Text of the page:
1 day ago
Thursday, March 4, 2010
Bringing back the birds
The house next door to us has had a fascinating garden history. When we moved here in 1986, the next door yard was the territory of two big mean dogs. Separated from us by a flimsy wire fence, they prevented us from even walking through our back yard, let alone using it. We used to have to get to our garage by going through the yard on the other side when those dogs were out.
Mercifully they left 18 months after we moved in. The people who replaced them never had an idea they didn't like, and had a chaotic but charming garden with every plant known to humans, structures, ponds, walls and walkways. Maybe 8 years later new people moved in and imposed some order on the chaos. Then after about 12 years, they sold it to a young family who didn't really take care of it, but didn't actively destroy it either; however, they were victims of a bankruptcy and bailed on the property.
And there it sat for more than 2 years, with no resident. I did what maintenance I could, as did the neighbor on the other side, but over the years it got wilder and wilder, becoming quite literally a wildlife habitat, to the benefit of the entire neighborhood.
But eventually, new people moved in, and completely destroyed the garden. They took out every structure, path, and plant (yes, the plants too) including 25 year-old lilacs and hydrangeas, and a 15 foot tall redtwig. They filled in the pond. With the garden went the wildlife and we suffered through a summer with no birds or insects, except large flocks of pigeons that kept coming because the new people kept throwing out bread "for the birds." (Hey, if you want birds, leave the plants, idiots.) What we did get were all the little furry things that had taken refuge in the tiny wilderness- voles, moles, rats, mice, rabbits, coons and possums- and now had no homes.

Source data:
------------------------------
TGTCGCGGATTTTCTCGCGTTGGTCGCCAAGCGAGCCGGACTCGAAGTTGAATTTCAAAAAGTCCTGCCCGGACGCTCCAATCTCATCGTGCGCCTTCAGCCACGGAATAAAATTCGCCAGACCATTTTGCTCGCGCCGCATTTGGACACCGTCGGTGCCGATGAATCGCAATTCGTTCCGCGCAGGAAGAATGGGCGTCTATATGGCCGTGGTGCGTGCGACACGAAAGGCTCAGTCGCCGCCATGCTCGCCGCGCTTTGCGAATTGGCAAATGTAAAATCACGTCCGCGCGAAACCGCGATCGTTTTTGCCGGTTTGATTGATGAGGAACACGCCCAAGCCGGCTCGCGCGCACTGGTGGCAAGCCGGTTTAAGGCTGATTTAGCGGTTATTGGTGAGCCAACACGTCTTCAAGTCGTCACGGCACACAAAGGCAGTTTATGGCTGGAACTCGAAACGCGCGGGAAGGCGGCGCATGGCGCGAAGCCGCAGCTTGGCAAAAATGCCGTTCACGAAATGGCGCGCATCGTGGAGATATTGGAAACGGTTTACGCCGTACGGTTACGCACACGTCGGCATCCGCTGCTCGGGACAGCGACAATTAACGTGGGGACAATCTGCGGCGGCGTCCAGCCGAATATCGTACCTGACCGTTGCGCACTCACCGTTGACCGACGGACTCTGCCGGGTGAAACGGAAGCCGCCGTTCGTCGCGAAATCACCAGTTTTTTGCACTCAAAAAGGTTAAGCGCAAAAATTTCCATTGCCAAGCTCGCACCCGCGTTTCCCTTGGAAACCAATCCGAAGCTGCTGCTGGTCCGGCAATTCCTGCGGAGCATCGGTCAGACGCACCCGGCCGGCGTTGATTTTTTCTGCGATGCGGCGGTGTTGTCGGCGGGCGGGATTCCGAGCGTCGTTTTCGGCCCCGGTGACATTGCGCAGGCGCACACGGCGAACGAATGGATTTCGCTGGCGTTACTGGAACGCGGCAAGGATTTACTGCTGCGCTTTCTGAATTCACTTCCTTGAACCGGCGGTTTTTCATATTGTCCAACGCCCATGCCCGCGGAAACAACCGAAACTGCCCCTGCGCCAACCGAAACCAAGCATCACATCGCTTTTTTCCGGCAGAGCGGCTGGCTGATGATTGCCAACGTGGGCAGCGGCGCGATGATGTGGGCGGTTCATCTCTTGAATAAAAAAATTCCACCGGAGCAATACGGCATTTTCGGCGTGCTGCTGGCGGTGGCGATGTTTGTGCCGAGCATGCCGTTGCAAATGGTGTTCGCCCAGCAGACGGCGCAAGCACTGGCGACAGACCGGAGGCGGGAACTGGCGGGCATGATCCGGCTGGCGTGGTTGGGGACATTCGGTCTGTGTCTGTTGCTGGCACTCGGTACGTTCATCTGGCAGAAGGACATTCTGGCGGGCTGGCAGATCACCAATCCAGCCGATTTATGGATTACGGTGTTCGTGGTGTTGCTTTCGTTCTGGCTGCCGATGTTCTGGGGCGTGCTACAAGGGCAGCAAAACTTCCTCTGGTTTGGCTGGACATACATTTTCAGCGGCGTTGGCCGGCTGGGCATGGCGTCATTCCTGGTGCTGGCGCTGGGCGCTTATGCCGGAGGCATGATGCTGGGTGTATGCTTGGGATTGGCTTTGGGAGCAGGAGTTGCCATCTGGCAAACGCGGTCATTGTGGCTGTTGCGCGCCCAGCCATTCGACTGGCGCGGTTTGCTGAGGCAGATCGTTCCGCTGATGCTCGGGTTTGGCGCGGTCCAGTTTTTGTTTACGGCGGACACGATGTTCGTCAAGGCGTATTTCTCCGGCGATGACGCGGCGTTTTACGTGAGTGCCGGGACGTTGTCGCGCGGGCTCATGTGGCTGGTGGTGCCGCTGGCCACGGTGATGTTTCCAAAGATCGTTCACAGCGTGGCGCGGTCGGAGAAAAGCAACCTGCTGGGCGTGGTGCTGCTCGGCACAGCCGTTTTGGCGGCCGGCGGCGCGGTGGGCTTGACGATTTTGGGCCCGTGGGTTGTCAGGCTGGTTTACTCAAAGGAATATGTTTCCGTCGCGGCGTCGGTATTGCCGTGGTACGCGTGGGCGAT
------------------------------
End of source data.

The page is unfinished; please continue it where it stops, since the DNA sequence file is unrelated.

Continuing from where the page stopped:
In an effort to lure the birds back, I completely reconfigured my garden. I added a bed with shrubs and berries, constructed a trellis (we don't have any large trees in our yard) redirected paths, and upped the number of bird-and-butterfly plants like coneflowers. We put in bird feeders, something we never had to do in the past.
Last month, counting along with the annual backyard bird count, we observed juncos, cardinals, a robin (in February!), two different types of apparent sparrows, a catbird, two types of woodpeckers, flickers, those shiny black ones that I can never remember the name, and crows.
And in honor of our feathery co-habits, of course, a chicken recipe (sorry, couldn't resist)
Cut up whole chicken
1 large onion
1 large carrot, sliced
2 large potatoes
2 stalks celery
1 can whole peeled tomatoes (no salt added)
2 cups fresh green beans
2 T fresh oregano, chopped fine, or 1 T dried oregano
salt and pepper to taste
Make broth with the back, neck and wings of the chicken plus the onion and potato skins and celery ends, plus salt and black peppercorns. Use enough water to make 2 cups of broth.
Brown the chicken in olive oil in a deep pot, turning once. Add the onions and celery and sautee until soft. Add the broth and tomatoes and bring to a simmer. Add the potatoes and carrots and simmer until soft. Add the green beans and cover, simmering until beans are al dente (about 15 minutes).
Serve over rice.
This was a staple of our diet when I was growing up, and I have always known it as Greek chicken stew. However, it's one recipe I have never found in a book or on line quite in this form. I've never been able to find the Greek word transliterated, so the transliteration is my own; anyone with a better spelling, please let me know. I suspect this dish is an export from my grandmother's turn-of-the-century childhood in an ethnic Greek village near Smyrna, Turkey, and possibly a dish typical only of her village, or even her family. Which makes it kind of wonderful.